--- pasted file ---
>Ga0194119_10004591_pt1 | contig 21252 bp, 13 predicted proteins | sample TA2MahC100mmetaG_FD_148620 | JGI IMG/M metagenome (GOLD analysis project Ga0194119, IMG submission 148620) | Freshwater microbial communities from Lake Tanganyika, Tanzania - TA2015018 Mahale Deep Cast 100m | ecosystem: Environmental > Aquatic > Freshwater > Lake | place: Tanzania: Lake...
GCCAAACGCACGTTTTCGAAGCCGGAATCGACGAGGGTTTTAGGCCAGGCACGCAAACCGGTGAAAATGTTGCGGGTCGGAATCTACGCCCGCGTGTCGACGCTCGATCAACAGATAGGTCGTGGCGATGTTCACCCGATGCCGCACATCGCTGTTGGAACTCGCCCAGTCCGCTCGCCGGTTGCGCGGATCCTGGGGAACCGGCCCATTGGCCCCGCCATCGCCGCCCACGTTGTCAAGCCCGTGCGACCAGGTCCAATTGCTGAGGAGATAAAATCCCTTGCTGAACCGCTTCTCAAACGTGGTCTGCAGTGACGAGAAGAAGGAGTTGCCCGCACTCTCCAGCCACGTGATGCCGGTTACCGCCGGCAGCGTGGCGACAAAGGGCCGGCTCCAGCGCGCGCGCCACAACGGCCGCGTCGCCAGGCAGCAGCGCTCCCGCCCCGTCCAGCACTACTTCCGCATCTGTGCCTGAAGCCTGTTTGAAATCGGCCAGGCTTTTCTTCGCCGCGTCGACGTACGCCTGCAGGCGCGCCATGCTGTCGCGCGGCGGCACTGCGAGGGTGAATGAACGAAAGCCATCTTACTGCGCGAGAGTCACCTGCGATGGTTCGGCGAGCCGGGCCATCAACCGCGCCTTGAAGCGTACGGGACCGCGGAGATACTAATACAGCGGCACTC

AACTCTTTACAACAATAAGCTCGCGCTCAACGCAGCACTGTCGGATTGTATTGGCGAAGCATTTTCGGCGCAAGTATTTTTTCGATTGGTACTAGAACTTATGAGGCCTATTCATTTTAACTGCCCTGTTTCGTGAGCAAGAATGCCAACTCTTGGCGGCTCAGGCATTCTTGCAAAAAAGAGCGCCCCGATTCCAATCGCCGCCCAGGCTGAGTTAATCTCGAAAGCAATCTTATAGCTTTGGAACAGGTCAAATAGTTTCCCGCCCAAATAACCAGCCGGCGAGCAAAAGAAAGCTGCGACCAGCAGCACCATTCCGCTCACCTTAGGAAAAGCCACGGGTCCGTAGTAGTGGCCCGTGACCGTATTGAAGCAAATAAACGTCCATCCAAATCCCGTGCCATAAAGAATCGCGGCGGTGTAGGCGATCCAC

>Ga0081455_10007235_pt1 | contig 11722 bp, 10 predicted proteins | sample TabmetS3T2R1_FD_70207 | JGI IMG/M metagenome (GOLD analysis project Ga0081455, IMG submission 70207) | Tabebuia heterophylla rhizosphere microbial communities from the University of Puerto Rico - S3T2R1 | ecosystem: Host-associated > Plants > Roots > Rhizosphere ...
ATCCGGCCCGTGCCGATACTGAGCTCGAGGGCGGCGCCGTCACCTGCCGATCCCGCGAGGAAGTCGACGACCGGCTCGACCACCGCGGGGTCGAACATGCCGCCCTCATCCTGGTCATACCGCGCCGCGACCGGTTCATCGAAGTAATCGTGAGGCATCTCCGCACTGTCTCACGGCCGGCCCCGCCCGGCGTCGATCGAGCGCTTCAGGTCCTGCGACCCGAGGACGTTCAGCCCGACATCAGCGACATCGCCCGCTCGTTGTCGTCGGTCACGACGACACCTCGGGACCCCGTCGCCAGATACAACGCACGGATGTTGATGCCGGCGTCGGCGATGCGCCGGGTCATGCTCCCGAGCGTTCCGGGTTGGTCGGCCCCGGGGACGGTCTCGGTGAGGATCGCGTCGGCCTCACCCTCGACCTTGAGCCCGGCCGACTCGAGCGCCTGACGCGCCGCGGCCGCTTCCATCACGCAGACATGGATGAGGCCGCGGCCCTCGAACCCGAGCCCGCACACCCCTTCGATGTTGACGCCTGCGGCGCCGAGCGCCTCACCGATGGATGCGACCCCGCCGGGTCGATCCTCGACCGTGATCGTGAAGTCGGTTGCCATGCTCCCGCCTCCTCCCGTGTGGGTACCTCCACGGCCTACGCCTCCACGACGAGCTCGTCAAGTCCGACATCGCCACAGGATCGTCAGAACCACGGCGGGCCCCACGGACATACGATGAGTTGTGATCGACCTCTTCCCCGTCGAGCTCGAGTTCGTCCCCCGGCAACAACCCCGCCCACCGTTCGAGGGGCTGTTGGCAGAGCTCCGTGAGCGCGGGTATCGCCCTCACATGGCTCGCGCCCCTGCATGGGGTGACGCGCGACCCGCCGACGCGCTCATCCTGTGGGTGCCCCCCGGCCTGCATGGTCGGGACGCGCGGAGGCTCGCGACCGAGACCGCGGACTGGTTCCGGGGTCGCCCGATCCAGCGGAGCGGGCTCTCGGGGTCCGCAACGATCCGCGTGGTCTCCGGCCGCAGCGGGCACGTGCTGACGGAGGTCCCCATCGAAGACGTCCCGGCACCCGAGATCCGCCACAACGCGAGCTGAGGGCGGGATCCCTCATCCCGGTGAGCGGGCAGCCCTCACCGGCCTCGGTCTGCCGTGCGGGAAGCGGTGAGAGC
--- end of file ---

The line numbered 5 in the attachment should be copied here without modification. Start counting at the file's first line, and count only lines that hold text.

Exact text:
ATCCGGCCCGTGCCGATACTGAGCTCGAGGGCGGCGCCGTCACCTGCCGATCCCGCGAGGAAGTCGACGACCGGCTCGACCACCGCGGGGTCGAACATGCCGCCCTCATCCTGGTCATACCGCGCCGCGACCGGTTCATCGAAGTAATCGTGAGGCATCTCCGCACTGTCTCACGGCCGGCCCCGCCCGGCGTCGATCGAGCGCTTCAGGTCCTGCGACCCGAGGACGTTCAGCCCGACATCAGCGACATCGCCCGCTCGTTGTCGTCGGTCACGACGACACCTCGGGACCCCGTCGCCAGATACAACGCACGGATGTTGATGCCGGCGTCGGCGATGCGCCGGGTCATGCTCCCGAGCGTTCCGGGTTGGTCGGCCCCGGGGACGGTCTCGGTGAGGATCGCGTCGGCCTCACCCTCGACCTTGAGCCCGGCCGACTCGAGCGCCTGACGCGCCGCGGCCGCTTCCATCACGCAGACATGGATGAGGCCGCGGCCCTCGAACCCGAGCCCGCACACCCCTTCGATGTTGACGCCTGCGGCGCCGAGCGCCTCACCGATGGATGCGACCCCGCCGGGTCGATCCTCGACCGTGATCGTGAAGTCGGTTGCCATGCTCCCGCCTCCTCCCGTGTGGGTACCTCCACGGCCTACGCCTCCACGACGAGCTCGTCAAGTCCGACATCGCCACAGGATCGTCAGAACCACGGCGGGCCCCACGGACATACGATGAGTTGTGATCGACCTCTTCCCCGTCGAGCTCGAGTTCGTCCCCCGGCAACAACCCCGCCCACCGTTCGAGGGGCTGTTGGCAGAGCTCCGTGAGCGCGGGTATCGCCCTCACATGGCTCGCGCCCCTGCATGGGGTGACGCGCGACCCGCCGACGCGCTCATCCTGTGGGTGCCCCCCGGCCTGCATGGTCGGGACGCGCGGAGGCTCGCGACCGAGACCGCGGACTGGTTCCGGGGTCGCCCGATCCAGCGGAGCGGGCTCTCGGGGTCCGCAACGATCCGCGTGGTCTCCGGCCGCAGCGGGCACGTGCTGACGGAGGTCCCCATCGAAGACGTCCCGGCACCCGAGATCCGCCACAACGCGAGCTGAGGGCGGGATCCCTCATCCCGGTGAGCGGGCAGCCCTCACCGGCCTCGGTCTGCCGTGCGGGAAGCGGTGAGAGC